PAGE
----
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At last count, there were 390,000 toll-free 800 phone numbers in this country, but only one, it's safe to bet, assaults your eardrums with a cacophonous cocktail of rain-forest noises when you are put on hold—howler monkeys on the rampage, you speculate, backed by a chorus of demented toucans, with arpeggios from a mortally wounded tree frog. Occasionally, there are ominous growls.
Before the heat and humidity can actually seep into your living room, though, you are connected with an agent of Banana Republic, a San Francisco Bay Area clothing company that in seven years has become the biggest triumph of outdoor chic since Robin Hood stuck a feather in his cap.
Mel Ziegler, 40, a former reporter for the San Francisco Chronicle, where his wife, Pat, was a colleague, explains how it all began. "When I'd travel," he says, "I'd hunt up Army-surplus stuff, come home with things like the jackets the British wore in Burma. Then Patricia would make them into something beautiful, and people would stop me, boulevardiers, writers, film people...they had a hunger for this kind of clothing. So we rented a store in Mill Valley and designed a catalog to explain ourselves. We also set up a cottage industry in Marin County so that we'd have a place to tailor these strange garments to fit larger American bodies. We'd buy 20 old shirts and make them into 10 dresses."
The Zieglers' success was, literally, rags to riches. "We owned the business for a day, and then it owned us," Ziegler says. The catalog is probably what made it all happen. Now it's the product of four copywriters and at least 20 artists, but it still echoes the prose of the original black-and-white production. While it wobbles perilously close to whimsy at times, it successfully satisfies the urban desire to explore, vicariously, the wild places of the earth.
The mother lode shows no sign of petering out. "From Her Majesty's former burden, the colony of India, comes our genuine Bombay Bowler," declares the current catalog, which has an annual circulation of eight million. "On particularly scorching days, we suggest dunking the hat in cool water." A pith helmet like this will cost only $24, but you'll need $79 for the photojournalist's vest, with its 15 pockets. In fairness, it should be said that such items are merely icing on a cake made up of honest ingredients like rugged pants and shirts in natural fibers, and solid boots to take you through tundra and desert.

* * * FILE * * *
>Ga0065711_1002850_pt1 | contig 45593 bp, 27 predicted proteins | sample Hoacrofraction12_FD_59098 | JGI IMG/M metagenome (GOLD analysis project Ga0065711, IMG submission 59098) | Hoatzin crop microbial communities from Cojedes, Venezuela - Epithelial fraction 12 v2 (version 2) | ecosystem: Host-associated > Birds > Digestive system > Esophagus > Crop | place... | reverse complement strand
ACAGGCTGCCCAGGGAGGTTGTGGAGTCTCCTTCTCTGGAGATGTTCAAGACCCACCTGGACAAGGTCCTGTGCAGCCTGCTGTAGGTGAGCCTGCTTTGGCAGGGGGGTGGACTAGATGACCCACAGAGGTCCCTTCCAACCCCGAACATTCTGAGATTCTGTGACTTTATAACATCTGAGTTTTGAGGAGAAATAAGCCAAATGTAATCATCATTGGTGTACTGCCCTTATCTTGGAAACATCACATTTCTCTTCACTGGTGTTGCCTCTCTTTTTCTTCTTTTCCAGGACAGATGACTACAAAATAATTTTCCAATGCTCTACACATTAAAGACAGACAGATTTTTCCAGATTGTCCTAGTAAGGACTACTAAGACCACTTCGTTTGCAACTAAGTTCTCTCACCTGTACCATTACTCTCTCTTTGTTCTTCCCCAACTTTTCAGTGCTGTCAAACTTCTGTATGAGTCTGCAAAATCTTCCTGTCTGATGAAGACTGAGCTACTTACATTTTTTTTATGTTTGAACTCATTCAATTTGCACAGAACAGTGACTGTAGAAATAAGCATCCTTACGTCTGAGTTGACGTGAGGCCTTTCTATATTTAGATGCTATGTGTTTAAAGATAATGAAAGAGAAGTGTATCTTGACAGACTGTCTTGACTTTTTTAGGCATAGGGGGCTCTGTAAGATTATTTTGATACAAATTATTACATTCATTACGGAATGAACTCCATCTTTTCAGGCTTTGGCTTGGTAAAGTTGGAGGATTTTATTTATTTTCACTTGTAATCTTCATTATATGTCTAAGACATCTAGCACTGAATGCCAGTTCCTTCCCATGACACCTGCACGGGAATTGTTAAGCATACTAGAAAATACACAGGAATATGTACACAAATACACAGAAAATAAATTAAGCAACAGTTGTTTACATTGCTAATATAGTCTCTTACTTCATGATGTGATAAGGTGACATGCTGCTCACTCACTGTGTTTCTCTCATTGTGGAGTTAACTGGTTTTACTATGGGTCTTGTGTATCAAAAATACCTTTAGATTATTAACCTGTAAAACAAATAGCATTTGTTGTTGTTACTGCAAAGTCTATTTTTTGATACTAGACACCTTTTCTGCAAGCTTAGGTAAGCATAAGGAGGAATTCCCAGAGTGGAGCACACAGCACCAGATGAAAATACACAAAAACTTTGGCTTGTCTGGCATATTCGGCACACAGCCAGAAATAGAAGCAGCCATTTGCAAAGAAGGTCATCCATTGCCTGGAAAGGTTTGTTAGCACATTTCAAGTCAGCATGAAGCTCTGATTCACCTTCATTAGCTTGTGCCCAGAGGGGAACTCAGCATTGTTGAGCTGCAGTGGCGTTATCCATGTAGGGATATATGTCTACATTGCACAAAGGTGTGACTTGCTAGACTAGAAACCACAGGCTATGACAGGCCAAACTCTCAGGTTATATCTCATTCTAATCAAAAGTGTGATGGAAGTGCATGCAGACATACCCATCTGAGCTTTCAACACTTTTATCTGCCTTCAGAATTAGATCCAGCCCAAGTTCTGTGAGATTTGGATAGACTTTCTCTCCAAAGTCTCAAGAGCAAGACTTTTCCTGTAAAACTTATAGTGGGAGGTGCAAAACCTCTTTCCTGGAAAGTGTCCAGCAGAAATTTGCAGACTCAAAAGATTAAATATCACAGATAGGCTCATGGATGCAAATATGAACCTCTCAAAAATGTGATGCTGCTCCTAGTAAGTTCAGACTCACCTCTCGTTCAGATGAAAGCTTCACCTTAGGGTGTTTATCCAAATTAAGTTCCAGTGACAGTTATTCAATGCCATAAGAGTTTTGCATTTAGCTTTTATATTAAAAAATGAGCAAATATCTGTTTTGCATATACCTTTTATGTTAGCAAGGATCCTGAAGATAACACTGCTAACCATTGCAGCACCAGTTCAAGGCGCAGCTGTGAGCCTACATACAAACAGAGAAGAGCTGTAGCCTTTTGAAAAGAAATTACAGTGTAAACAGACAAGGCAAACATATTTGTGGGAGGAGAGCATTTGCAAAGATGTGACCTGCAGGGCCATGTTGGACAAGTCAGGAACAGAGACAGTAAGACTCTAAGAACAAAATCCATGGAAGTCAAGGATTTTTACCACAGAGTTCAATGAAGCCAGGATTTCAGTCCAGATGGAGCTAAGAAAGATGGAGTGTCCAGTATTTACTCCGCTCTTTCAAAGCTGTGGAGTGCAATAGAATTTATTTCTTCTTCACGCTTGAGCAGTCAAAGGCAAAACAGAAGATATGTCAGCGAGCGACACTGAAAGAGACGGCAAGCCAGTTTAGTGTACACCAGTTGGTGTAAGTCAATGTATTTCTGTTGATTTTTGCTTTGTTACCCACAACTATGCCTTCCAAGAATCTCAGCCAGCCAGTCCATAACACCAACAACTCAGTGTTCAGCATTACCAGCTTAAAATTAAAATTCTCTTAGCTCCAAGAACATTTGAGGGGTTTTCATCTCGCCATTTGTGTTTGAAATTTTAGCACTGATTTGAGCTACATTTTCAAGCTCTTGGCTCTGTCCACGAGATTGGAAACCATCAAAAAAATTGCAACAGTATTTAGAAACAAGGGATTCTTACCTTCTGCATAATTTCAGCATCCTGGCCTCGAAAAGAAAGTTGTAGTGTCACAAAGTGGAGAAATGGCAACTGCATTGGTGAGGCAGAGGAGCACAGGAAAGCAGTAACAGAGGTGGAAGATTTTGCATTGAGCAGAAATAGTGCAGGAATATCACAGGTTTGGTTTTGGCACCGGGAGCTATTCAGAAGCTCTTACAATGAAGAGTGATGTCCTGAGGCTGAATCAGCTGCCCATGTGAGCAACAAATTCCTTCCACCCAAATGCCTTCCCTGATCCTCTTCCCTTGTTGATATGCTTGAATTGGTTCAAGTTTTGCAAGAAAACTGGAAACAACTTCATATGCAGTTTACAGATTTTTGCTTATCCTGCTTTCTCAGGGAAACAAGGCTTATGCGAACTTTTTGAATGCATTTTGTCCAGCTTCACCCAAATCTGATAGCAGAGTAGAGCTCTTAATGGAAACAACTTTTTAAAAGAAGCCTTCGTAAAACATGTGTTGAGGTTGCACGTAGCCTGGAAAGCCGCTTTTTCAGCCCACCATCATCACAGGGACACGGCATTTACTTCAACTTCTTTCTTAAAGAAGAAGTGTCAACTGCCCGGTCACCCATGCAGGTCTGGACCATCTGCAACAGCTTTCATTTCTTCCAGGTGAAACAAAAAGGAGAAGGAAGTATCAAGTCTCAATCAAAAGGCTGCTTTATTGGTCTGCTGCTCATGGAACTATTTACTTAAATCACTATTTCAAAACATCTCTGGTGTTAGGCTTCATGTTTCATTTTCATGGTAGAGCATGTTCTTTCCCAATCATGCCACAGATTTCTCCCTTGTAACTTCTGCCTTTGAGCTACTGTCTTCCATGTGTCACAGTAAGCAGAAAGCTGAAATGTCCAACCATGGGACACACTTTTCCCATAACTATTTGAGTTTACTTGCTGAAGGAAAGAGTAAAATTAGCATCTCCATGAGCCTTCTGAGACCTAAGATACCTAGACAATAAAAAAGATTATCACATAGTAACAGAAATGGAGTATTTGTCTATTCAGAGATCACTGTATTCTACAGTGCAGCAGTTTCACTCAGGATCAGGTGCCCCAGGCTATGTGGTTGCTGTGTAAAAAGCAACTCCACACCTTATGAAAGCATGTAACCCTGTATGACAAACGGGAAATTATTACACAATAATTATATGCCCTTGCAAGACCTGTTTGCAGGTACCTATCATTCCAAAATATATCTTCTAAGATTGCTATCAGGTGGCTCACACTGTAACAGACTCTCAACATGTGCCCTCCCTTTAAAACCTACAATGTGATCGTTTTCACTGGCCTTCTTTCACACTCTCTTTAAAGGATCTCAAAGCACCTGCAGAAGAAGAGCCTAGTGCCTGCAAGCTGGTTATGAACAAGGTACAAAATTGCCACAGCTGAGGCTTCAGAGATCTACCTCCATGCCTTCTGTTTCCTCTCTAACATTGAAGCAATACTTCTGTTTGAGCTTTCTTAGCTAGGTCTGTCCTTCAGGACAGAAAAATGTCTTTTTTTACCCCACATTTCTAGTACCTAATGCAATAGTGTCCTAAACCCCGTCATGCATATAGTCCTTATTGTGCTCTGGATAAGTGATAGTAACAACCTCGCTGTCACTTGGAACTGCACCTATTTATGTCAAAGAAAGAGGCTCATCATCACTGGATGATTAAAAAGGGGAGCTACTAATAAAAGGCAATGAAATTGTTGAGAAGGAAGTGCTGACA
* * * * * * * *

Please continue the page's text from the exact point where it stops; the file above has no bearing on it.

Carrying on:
As far back as 1983 the Zieglers and their new republic were doing so well they began seeking outside financing. They got it from The Gap, the successful California jeans company. "But we were well aware," Ziegler says, "that big companies often squash little ones, so we negotiated to keep ourselves autonomous creatively. What we got was help with the nuts-and-bolts, day-to-day stuff—accounting and distribution." The Zieglers took the money but continued to run the store. Or stores, for now Banana Republic is spawning colonies as fast as the British empire did. There are 16 of them in the U.S., the latest pair having opened this summer in Manhattan. Characteristically, the new Bleecker Street establishment is laid out as a jungle hunting lodge, and the West Side outpost at 87th and Broadway just opened as a British officers' club.
Meanwhile, the Zieglers keep scouring the planet for functional apparel that will translate into high chic for the boulevardiers with a yen for the great outdoors; take their Israeli Fatigue Shirts ($28) or their Spanish Franco Pants ($32).
Ziegler has plenty of ideas for the future. For example, he plans a "climate desk" at each store. "Say you're heading for India, you'll be able to call for updates on weather, the shots you'll need, the political climate," he explains. And soon, he says, Banana Republic may launch a national magazine with a focus on travel. "Already we're a magazine trapped in a catalog," he declares, "a kind of literary clothing business."